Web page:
One of my husband's favorite sport activities to watch is car races. He has been to Indy 500 almost as many years as we have been married; we’ve been married for 39 years. On top of that he has also attended several Brickyard 400 races. Me, on the other hand am not a big fan of car races but I do like the look of old cars. To me they have character, something I don’t find in many of the newer cars. So when we decided to go to Indianapolis for a quick getaway, we chose the Indianapolis Motor Speedway Museum as one of the places to re/ visit. The museum is within the famed 2.5-mile speedway.
The Indianapolis Motor Speedway was constructed in 1909 and has a permanent seating capacity of 257,325. It is the highest-capacity sports venue in the world. The track is a 2.5-mile-long (4.0 km) rectangular oval with dimensions that have remained essentially unchanged since its construction. It has two 5⁄8-mile-long (1,000 m) straightaways, four geometrically identical 1⁄4-mile (400 m) turns, connected by two 1⁄8-mile (200 m) short straightaways, termed "short chutes", between turns 1 and 2, and between turns 3 and 4. In the years 2000, 2008 and the again in 2014, the course layout has been modified and modernized. These modifications now accommodate motorcycle racing. Altogether, the current grounds have expanded from an original 320 acres (1.3 km2) on which the speedway was first built to cover an area of over 559 acres (2.3 km2). In 1975 it was placed on the National Register of Historic Places and designated a National Historic Landmark in 1987, it is the only such site to be affiliated with automotive racing history.
In addition to the Indianapolis 500, the speedway also hosts NASCAR's Brickyard 400 and Lilly Diabetes 250. From 2000 to 2007, the speedway hosted the Formula One United States Grand Prix, and from 2008 to 2015 the Moto GP. But the Indy 500 or Indianapolis 500 is what has brought fame to this speedway.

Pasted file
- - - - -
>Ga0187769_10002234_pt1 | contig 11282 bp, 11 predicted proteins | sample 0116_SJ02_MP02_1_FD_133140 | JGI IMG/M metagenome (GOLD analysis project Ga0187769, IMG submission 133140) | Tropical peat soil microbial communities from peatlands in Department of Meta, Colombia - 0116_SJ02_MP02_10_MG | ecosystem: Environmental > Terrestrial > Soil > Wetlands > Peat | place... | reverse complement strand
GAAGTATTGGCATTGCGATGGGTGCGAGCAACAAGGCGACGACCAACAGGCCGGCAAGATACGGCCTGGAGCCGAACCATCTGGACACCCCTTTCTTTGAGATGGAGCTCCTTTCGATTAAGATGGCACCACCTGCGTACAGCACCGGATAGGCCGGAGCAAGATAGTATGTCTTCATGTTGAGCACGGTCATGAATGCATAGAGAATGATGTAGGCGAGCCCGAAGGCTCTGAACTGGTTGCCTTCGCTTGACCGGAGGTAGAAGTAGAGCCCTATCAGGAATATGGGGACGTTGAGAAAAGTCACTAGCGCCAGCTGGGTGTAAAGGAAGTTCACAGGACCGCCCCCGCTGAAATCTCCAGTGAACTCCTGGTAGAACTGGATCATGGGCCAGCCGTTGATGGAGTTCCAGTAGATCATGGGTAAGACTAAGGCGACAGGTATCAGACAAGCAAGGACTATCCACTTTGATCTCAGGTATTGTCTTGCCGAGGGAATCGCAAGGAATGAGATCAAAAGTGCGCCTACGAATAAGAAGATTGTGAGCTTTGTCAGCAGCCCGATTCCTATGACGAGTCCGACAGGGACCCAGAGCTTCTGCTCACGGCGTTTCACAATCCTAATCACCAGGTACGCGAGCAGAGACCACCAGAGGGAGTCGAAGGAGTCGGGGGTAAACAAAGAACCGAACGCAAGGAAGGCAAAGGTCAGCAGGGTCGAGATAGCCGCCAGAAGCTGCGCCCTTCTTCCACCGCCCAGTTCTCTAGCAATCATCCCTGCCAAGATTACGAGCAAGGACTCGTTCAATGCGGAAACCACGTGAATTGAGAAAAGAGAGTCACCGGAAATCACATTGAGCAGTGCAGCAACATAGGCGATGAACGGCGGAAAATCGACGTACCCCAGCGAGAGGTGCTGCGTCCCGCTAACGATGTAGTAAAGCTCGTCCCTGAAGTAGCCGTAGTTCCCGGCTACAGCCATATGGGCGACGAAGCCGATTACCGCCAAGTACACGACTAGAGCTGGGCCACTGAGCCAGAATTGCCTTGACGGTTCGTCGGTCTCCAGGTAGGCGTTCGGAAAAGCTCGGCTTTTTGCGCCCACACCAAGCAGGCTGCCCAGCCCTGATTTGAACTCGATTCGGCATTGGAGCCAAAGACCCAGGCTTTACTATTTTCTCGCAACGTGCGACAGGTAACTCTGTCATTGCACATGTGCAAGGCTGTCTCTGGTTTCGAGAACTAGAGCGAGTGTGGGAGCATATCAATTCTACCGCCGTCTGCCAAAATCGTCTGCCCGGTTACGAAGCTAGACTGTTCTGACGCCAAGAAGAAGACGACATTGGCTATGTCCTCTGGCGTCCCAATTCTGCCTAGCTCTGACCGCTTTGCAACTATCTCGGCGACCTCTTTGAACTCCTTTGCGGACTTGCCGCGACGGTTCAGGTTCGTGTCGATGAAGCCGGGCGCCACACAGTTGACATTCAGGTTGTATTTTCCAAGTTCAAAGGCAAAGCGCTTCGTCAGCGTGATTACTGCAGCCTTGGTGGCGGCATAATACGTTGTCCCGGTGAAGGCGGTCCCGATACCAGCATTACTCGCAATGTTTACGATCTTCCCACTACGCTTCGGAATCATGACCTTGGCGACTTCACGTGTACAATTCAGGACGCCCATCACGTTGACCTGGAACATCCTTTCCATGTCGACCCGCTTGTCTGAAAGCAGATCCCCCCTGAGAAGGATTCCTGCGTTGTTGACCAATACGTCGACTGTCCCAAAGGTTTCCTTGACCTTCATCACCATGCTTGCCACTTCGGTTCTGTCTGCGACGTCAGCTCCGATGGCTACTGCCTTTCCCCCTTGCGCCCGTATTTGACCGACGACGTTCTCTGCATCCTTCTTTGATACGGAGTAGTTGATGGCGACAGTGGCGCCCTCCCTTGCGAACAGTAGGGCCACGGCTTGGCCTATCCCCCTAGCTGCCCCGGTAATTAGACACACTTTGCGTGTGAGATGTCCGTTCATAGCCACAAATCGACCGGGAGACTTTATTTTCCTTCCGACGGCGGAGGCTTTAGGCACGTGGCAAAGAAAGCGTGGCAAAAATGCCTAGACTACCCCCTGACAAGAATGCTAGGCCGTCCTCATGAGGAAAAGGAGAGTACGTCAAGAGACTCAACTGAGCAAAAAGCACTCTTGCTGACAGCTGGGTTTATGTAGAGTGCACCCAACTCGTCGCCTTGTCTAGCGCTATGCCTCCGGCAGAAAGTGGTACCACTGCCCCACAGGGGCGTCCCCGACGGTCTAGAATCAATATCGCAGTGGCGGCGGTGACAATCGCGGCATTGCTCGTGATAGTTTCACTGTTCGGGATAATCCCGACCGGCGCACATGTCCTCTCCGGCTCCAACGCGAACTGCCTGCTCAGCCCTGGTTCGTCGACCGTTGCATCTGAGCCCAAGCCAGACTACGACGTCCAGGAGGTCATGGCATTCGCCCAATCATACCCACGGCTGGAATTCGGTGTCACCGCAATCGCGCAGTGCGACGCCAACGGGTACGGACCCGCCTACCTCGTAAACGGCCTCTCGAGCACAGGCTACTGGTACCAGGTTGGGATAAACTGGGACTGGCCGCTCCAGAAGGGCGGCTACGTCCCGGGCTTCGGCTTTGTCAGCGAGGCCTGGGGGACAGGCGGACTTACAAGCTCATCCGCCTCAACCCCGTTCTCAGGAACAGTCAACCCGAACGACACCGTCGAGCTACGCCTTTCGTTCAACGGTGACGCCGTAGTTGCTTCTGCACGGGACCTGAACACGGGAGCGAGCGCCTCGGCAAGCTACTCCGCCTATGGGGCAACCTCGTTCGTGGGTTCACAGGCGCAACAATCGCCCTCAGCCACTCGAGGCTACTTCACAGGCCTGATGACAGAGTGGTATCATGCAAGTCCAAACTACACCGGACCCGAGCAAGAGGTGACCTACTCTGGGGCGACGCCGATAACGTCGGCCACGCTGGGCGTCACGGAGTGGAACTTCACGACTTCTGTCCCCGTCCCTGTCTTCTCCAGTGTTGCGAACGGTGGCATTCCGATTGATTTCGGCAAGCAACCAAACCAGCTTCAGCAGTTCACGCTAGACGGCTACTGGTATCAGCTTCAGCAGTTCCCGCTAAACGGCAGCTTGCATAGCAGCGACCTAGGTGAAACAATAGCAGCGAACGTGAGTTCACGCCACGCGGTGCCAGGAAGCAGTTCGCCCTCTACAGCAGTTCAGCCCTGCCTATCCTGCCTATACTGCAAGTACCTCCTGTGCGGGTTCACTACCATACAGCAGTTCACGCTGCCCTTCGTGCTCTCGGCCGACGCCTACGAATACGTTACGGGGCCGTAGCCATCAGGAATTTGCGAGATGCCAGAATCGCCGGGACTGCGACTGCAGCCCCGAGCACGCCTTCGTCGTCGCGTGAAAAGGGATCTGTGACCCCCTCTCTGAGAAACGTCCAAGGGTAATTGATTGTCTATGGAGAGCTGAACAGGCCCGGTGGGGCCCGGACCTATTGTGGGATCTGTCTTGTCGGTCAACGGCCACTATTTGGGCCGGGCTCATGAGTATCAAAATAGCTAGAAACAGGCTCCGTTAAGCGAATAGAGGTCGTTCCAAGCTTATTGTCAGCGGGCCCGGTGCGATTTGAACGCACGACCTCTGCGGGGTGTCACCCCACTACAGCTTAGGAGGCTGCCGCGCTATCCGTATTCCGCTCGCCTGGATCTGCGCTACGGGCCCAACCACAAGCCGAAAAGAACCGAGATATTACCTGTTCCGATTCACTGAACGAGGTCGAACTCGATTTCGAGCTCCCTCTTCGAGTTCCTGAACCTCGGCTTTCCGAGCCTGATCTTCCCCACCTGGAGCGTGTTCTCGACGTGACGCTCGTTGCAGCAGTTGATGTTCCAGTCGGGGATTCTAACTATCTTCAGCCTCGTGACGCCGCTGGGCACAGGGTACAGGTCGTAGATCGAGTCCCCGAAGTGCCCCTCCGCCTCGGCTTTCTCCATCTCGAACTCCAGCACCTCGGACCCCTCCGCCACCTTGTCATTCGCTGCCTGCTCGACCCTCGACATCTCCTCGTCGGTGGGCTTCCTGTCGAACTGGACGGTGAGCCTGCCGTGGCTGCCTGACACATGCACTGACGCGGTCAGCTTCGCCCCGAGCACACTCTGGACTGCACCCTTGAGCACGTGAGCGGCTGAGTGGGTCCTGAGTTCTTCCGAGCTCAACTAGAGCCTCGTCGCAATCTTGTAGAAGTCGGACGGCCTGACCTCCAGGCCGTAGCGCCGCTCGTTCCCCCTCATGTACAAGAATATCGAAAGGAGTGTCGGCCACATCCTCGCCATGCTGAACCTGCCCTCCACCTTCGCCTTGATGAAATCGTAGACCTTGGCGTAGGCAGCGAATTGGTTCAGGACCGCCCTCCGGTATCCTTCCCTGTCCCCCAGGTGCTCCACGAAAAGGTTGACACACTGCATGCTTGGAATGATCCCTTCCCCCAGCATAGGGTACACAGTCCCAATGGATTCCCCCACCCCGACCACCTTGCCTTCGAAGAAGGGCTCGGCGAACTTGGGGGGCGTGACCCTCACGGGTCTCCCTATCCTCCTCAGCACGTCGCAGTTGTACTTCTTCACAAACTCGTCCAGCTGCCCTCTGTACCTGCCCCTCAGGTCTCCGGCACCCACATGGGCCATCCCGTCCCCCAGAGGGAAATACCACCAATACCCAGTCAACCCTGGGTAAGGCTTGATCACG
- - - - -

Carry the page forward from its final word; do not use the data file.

The event, billed as The Greatest Spectacle in Racing, is considered part of the Triple Crown of Motorsport, which comprises three of the most prestigious motorsports events in the world, also including the Monaco Grand Prix and the 24 Hours of Le Mans. The inaugural race was held in 1911 and was won by Ray Harroun.
In 1956, the Indianapolis Motor Speedway Museum was opened and houses the Hall of Fame. It is intrinsically linked to the Indianapolis 500 and Brickyard 400, but it also includes exhibits reflecting other forms of motorsports, passenger cars, and general automotive history. On display in the museum are about 75 cars at any given time. With floor space totaling 37,500 square feet, only a small portion of the total collection can be displayed. Frequently, cars are sent on loan for display at other museums, historical car shows, parades, and other activities. (source & source)